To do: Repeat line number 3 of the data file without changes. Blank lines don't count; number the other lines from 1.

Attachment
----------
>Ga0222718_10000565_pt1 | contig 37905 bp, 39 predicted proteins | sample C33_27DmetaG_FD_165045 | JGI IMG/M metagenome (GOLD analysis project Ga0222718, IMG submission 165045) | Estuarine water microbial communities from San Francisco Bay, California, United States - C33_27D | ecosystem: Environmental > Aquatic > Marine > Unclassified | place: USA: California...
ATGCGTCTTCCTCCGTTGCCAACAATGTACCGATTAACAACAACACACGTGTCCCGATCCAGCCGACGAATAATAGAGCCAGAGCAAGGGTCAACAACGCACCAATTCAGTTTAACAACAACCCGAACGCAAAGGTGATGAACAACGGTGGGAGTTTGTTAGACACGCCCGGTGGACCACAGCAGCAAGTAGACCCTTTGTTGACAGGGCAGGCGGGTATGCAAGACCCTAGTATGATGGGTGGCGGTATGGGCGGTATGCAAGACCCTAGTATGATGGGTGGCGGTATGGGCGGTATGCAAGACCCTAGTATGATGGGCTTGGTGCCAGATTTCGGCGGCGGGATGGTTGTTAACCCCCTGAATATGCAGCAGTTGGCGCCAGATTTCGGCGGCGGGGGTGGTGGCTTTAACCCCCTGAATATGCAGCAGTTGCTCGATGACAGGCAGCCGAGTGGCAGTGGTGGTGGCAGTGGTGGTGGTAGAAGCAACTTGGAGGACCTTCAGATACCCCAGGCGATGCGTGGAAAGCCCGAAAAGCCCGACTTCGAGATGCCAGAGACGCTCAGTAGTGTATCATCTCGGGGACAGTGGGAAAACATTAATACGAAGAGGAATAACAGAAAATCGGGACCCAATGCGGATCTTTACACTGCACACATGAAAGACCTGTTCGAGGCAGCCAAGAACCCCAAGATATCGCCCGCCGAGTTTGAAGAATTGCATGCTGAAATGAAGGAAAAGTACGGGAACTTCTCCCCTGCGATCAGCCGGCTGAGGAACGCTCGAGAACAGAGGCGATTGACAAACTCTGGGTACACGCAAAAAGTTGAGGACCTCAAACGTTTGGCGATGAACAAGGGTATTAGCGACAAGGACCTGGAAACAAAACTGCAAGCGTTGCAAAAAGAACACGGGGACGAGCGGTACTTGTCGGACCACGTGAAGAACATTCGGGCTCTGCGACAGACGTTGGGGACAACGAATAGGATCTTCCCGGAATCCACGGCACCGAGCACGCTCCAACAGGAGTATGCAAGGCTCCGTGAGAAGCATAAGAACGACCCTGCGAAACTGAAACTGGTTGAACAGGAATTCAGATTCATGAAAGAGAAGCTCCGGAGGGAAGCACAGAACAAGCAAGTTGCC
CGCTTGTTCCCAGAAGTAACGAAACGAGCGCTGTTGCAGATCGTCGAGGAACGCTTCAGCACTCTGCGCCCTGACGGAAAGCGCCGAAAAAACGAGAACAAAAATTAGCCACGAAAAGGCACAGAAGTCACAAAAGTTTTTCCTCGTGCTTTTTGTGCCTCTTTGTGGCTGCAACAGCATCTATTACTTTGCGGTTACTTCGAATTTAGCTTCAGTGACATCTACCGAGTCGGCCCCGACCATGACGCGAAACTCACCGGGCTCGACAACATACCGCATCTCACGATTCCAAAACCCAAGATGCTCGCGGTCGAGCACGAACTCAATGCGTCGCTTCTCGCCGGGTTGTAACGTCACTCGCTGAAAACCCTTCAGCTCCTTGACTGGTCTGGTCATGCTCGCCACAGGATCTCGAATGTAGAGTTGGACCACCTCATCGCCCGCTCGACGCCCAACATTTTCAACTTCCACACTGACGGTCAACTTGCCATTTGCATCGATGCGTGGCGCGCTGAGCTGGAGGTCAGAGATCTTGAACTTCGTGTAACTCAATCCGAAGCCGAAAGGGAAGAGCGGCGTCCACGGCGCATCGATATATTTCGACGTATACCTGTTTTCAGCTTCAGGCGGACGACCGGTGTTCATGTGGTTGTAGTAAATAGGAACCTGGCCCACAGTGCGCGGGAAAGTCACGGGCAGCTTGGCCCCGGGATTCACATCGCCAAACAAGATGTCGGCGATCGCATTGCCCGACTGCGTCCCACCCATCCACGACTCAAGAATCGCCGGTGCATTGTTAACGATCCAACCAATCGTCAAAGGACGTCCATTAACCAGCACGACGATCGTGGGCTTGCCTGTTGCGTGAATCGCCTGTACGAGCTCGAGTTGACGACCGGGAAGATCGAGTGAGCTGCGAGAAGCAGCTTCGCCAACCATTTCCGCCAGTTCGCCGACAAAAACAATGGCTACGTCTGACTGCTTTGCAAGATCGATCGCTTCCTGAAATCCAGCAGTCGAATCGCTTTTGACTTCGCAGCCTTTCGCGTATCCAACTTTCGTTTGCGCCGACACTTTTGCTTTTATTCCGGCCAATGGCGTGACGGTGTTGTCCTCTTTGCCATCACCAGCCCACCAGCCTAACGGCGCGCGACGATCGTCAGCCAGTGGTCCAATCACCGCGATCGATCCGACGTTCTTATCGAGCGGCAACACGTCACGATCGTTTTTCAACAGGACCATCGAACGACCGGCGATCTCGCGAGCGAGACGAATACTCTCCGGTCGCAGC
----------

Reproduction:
CGCTTGTTCCCAGAAGTAACGAAACGAGCGCTGTTGCAGATCGTCGAGGAACGCTTCAGCACTCTGCGCCCTGACGGAAAGCGCCGAAAAAACGAGAACAAAAATTAGCCACGAAAAGGCACAGAAGTCACAAAAGTTTTTCCTCGTGCTTTTTGTGCCTCTTTGTGGCTGCAACAGCATCTATTACTTTGCGGTTACTTCGAATTTAGCTTCAGTGACATCTACCGAGTCGGCCCCGACCATGACGCGAAACTCACCGGGCTCGACAACATACCGCATCTCACGATTCCAAAACCCAAGATGCTCGCGGTCGAGCACGAACTCAATGCGTCGCTTCTCGCCGGGTTGTAACGTCACTCGCTGAAAACCCTTCAGCTCCTTGACTGGTCTGGTCATGCTCGCCACAGGATCTCGAATGTAGAGTTGGACCACCTCATCGCCCGCTCGACGCCCAACATTTTCAACTTCCACACTGACGGTCAACTTGCCATTTGCATCGATGCGTGGCGCGCTGAGCTGGAGGTCAGAGATCTTGAACTTCGTGTAACTCAATCCGAAGCCGAAAGGGAAGAGCGGCGTCCACGGCGCATCGATATATTTCGACGTATACCTGTTTTCAGCTTCAGGCGGACGACCGGTGTTCATGTGGTTGTAGTAAATAGGAACCTGGCCCACAGTGCGCGGGAAAGTCACGGGCAGCTTGGCCCCGGGATTCACATCGCCAAACAAGATGTCGGCGATCGCATTGCCCGACTGCGTCCCACCCATCCACGACTCAAGAATCGCCGGTGCATTGTTAACGATCCAACCAATCGTCAAAGGACGTCCATTAACCAGCACGACGATCGTGGGCTTGCCTGTTGCGTGAATCGCCTGTACGAGCTCGAGTTGACGACCGGGAAGATCGAGTGAGCTGCGAGAAGCAGCTTCGCCAACCATTTCCGCCAGTTCGCCGACAAAAACAATGGCTACGTCTGACTGCTTTGCAAGATCGATCGCTTCCTGAAATCCAGCAGTCGAATCGCTTTTGACTTCGCAGCCTTTCGCGTATCCAACTTTCGTTTGCGCCGACACTTTTGCTTTTATTCCGGCCAATGGCGTGACGGTGTTGTCCTCTTTGCCATCACCAGCCCACCAGCCTAACGGCGCGCGACGATCGTCAGCCAGTGGTCCAATCACCGCGATCGATCCGACGTTCTTATCGAGCGGCAACACGTCACGATCGTTTTTCAACAGGACCATCGAACGACCGGCGATCTCGCGAGCGAGACGAATACTCTCCGGTCGCAGC